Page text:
An ozone dosage of 0,36-mg O3/mg TOC increased the assimilable organic carbon (AOC) by 39%. A 5-minute empty bed contact time (EBCT) was not enough to reduce the AOC levels to that of the feed water. The TOC adsorption capacity of the granular activated carbon (GAC) was reduced within a short period (10 000 to 15 000 bed volumes) to reach a constant TOCeffluent/TOCfeed. The same pattern was observed for all the GAC steams. The trend was also observed for the UV absorbing substances, except that steady state conditions were reached at different UVeffluent/UVfeed ratios. More UV absorbing substances would be removed when ozonation precedes GAC. Chlorine demand was reduced quite significantly during GAC filtration.

Superior permeate quality was delivered by the microfiltration plant. The transmembrane pressure (TMP) developed quickly at a flux of 100 l/m2.h (LMH) and a backwash interval of 30 minutes. Both acidic and caustic "cleaning in place" (CIP) procedures were required to remove the compounds responsible for fouling the membrane surface. Membrane treatment is still quite an expensive process in South Africa and high flux rates would be required for it to be competitive. The dosing of chemicals upstream of the membrane might have contributed to the blocking of the membrane. Poor control over the feedwater quality to the membrane plant would reduce the life of the membranes and make it an even more expensive technology to use.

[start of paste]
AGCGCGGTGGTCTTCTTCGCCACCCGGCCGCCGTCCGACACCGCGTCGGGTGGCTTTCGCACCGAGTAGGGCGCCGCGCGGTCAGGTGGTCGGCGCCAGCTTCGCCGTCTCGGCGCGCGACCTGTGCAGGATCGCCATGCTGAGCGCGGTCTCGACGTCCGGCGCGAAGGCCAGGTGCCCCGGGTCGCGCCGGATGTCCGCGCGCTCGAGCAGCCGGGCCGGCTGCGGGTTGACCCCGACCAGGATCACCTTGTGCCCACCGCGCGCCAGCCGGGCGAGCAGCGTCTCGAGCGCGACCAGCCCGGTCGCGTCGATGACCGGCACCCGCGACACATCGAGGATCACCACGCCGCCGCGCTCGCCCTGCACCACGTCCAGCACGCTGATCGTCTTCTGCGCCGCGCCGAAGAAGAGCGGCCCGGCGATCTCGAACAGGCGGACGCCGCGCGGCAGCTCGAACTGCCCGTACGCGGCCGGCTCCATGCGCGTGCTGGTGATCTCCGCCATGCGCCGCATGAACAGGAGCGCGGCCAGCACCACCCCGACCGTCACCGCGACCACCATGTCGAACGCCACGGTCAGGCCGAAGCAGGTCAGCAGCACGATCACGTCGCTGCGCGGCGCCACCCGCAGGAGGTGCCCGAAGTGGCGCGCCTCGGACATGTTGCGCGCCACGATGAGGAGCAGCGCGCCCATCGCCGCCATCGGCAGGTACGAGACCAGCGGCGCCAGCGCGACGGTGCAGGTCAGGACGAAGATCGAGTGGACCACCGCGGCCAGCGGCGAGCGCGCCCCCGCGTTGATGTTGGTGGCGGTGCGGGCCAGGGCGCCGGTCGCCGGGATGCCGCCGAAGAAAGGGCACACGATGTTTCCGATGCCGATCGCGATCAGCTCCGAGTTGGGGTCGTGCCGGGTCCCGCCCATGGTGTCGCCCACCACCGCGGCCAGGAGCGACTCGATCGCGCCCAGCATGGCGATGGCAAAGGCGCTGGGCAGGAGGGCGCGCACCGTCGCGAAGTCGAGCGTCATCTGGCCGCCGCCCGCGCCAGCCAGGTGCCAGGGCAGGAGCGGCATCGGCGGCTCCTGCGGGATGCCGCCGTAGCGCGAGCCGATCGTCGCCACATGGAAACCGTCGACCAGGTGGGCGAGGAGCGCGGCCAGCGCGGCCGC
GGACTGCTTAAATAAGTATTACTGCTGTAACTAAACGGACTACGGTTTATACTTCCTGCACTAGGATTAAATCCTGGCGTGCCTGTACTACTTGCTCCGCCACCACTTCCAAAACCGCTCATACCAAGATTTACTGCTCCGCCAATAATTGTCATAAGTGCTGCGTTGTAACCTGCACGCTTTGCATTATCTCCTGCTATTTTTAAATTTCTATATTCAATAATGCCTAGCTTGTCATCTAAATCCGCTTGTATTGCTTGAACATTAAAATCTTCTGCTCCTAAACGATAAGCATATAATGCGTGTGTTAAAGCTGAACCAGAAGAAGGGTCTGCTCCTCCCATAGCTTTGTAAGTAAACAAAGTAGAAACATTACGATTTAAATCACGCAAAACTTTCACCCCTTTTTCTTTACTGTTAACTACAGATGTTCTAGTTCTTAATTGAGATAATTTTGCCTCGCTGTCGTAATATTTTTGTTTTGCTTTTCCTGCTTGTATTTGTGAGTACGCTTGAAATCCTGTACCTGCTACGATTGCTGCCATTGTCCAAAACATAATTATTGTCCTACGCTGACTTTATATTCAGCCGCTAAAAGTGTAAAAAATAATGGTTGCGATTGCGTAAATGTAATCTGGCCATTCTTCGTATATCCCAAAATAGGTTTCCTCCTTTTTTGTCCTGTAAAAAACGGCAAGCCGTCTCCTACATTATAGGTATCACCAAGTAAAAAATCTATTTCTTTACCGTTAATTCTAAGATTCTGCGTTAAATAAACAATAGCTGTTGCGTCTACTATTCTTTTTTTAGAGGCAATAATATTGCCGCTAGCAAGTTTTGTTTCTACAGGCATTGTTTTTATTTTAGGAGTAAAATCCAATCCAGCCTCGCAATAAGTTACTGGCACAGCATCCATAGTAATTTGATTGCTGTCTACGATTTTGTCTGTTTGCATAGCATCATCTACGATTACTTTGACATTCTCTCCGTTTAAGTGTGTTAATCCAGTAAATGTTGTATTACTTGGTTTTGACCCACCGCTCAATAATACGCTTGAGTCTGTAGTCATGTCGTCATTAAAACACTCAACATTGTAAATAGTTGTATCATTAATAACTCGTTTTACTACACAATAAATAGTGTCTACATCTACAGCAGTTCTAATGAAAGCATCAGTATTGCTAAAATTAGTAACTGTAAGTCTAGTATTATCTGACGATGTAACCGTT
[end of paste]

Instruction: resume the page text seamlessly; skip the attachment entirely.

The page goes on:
The increased risk of protozoa in the potable water may necessitate the use of technology capable of removing or inactivating protozoan oocysts. Recently published literature showed that protozoa could be inactivated at low dosages by both low and medium pressure ultraviolet (UV) radiation. An UV unit was tested to determine the performance limits of the technology. Standard plate counts of approximately 60 and 25 colony forming units per ml (cfu/ml) were obtained at dosages of 25 and 31 mJ.cm-2 respectively. A minimum dosage of 41 mJ.cm-2 would be required to produce a water quality that would comply with the production limit of 10 cfu/ml. Disinfected filtered water from the filter backwash recovery plant would be blended with filtered water from the main treatment process. Maintaining a high enough chlorine residual during the blending process would make UV disinfection a process option to minimise the risk of viable protozoa in the final water from filter backwash recovery plants.